Beyond the Dalai Lama: Woeser and Wang Lixiong

In a two-part interview at The New York Review of Books, Ian Johnson talks to Tibetan writer Tsering Woeser and her husband, author Wang Lixiong. They discuss Chinese policies in Tibet, Xinjiang, and Inner Mongolia; the failure of the Dalai Lama and Lobsang Sangay’s political strategies; the lack of “substantive relationship” between Tibetans in Tibet and in exile; and the gradual emergence of Woeser’s sense of Tibetan identity. Wang concludes:

In the future what I’m most worried about is that there will be more senseless killing like the Uighur attacks in Kunming, or that Chinese soldiers will continue to kill Uighurs indiscriminately in Xinjiang. We want to avoid this kind of bloodshed. But can we start a real dialogue to avoid the bloodshed? We need a dialogue but the moment we start one, it’s cut. We started a dialogue between Chinese netizens and the Dalai Lama but they closed it down. We had a discussion with Ilham [Tohti, the Uighur academic] and he was arrested. So even though we’re working hard, we’re not succeeding because we’re too weak compared to the government.

So what do we do? We have to keep trying. But will it result in anything? Will there be an effect? We can’t control it. So in a way every society, every country has its fate. This fate is perhaps something we can’t control. We can only do what we must do. At least we can tell our heart, I did what I could. [Source: Part 1, Part 2]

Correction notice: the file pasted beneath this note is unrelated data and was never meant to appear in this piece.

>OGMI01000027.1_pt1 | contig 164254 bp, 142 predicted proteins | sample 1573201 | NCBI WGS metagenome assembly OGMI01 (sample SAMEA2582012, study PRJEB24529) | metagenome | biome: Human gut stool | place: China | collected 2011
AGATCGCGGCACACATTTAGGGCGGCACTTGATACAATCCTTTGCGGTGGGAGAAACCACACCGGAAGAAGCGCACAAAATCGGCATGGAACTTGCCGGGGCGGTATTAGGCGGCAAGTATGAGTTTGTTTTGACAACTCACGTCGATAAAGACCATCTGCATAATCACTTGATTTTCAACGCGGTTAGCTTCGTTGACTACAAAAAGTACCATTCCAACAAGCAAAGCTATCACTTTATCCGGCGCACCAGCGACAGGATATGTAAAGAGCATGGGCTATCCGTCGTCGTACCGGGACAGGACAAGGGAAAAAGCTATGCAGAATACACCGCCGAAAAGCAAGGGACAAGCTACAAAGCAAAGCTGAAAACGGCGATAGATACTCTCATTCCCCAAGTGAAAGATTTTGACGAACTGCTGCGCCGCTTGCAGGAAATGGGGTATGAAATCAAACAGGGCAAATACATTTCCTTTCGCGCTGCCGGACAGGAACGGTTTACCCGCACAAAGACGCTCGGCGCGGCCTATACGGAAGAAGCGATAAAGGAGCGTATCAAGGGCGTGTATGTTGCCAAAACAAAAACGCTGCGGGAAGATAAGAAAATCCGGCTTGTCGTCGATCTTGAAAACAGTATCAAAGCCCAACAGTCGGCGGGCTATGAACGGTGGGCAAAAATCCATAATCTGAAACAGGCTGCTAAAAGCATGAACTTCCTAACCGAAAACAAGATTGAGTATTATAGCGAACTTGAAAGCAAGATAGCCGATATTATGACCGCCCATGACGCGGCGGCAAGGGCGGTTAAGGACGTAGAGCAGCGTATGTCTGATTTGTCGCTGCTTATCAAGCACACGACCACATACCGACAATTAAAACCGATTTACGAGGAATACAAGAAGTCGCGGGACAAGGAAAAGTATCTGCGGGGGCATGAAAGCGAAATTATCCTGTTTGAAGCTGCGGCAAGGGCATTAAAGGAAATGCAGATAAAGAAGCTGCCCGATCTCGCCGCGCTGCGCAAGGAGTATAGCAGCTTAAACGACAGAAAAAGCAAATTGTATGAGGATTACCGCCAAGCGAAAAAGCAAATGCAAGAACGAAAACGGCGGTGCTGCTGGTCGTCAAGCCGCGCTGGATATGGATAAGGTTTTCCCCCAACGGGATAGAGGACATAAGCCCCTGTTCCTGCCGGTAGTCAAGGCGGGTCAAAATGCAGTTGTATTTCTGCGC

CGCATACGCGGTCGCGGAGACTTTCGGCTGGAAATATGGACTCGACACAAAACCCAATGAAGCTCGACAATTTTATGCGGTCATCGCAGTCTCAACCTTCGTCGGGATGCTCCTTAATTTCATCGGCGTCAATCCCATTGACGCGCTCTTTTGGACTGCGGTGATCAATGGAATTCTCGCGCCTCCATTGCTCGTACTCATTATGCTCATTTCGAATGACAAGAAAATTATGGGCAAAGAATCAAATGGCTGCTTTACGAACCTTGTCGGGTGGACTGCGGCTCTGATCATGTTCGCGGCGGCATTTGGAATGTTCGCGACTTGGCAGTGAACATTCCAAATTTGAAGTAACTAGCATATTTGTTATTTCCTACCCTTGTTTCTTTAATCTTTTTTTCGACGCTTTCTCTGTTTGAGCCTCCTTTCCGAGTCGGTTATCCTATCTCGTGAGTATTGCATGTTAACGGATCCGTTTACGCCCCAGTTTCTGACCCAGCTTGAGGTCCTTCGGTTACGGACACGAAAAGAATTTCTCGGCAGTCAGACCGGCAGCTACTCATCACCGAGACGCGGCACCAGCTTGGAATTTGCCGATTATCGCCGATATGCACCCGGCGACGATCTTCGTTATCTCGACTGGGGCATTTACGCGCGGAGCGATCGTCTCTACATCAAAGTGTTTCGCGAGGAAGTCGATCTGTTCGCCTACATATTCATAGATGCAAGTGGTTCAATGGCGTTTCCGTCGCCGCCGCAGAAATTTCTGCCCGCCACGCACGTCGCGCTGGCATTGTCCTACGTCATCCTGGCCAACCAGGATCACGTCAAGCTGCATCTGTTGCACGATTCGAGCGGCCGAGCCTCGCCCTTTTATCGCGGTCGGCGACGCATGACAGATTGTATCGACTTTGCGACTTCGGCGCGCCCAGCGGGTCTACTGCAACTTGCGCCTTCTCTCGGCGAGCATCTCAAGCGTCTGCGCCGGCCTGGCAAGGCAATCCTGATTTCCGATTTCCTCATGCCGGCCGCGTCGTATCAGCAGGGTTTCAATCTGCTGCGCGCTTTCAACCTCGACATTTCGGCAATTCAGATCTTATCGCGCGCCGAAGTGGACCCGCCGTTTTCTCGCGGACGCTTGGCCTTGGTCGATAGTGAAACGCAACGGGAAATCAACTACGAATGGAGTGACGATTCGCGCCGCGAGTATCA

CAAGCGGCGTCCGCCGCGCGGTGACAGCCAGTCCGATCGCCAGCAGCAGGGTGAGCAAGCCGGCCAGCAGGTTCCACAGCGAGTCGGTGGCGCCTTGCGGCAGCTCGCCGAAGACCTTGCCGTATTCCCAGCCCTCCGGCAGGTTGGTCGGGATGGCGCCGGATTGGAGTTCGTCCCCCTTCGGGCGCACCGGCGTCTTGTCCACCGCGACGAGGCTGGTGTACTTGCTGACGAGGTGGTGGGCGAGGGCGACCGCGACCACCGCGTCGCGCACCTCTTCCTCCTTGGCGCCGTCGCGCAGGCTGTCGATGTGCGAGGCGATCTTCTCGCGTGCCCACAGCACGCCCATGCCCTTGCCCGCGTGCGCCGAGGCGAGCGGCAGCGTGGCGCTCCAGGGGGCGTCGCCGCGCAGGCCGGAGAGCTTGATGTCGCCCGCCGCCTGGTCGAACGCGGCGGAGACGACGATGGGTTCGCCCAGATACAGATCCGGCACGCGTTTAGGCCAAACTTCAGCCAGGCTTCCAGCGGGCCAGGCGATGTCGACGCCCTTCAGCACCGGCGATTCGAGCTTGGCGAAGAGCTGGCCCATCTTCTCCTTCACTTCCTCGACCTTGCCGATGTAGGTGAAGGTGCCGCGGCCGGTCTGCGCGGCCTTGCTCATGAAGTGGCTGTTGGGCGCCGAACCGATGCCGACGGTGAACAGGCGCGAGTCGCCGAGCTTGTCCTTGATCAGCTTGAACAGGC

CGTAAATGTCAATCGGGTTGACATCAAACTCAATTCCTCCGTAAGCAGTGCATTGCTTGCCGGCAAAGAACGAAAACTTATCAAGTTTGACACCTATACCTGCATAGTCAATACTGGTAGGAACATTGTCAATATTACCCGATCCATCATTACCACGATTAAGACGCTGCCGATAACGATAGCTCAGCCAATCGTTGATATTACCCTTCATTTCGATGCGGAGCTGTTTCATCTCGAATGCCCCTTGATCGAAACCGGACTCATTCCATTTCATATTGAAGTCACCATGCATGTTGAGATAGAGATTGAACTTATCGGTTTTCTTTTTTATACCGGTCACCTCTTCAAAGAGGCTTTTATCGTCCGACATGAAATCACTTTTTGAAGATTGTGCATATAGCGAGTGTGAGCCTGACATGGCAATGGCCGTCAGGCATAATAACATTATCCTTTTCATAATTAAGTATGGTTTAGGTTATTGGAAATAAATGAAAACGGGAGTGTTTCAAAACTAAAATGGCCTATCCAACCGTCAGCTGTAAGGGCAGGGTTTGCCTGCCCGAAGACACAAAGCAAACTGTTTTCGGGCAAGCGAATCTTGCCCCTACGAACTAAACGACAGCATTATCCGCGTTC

Woeser also describes her repeatedly unsuccessful efforts to visit Lhasa. This week, she tried again. Radio Free Asia reports that she was detained and intimidated at the airport for three hours on Friday, and that her 72-year-old mother had also been interrogated. She was allowed to stay in the city, but “the authorities told me that they would ‘take actions’ if they found my conduct during my stay in Lhasa unacceptable.” The couple were recently kept under house arrest for two days in Beijing to prevent Woeser from meeting with U.S. Secretary of State John Kerry.

See more on Tibet and the violence in Xinjiang via CDT.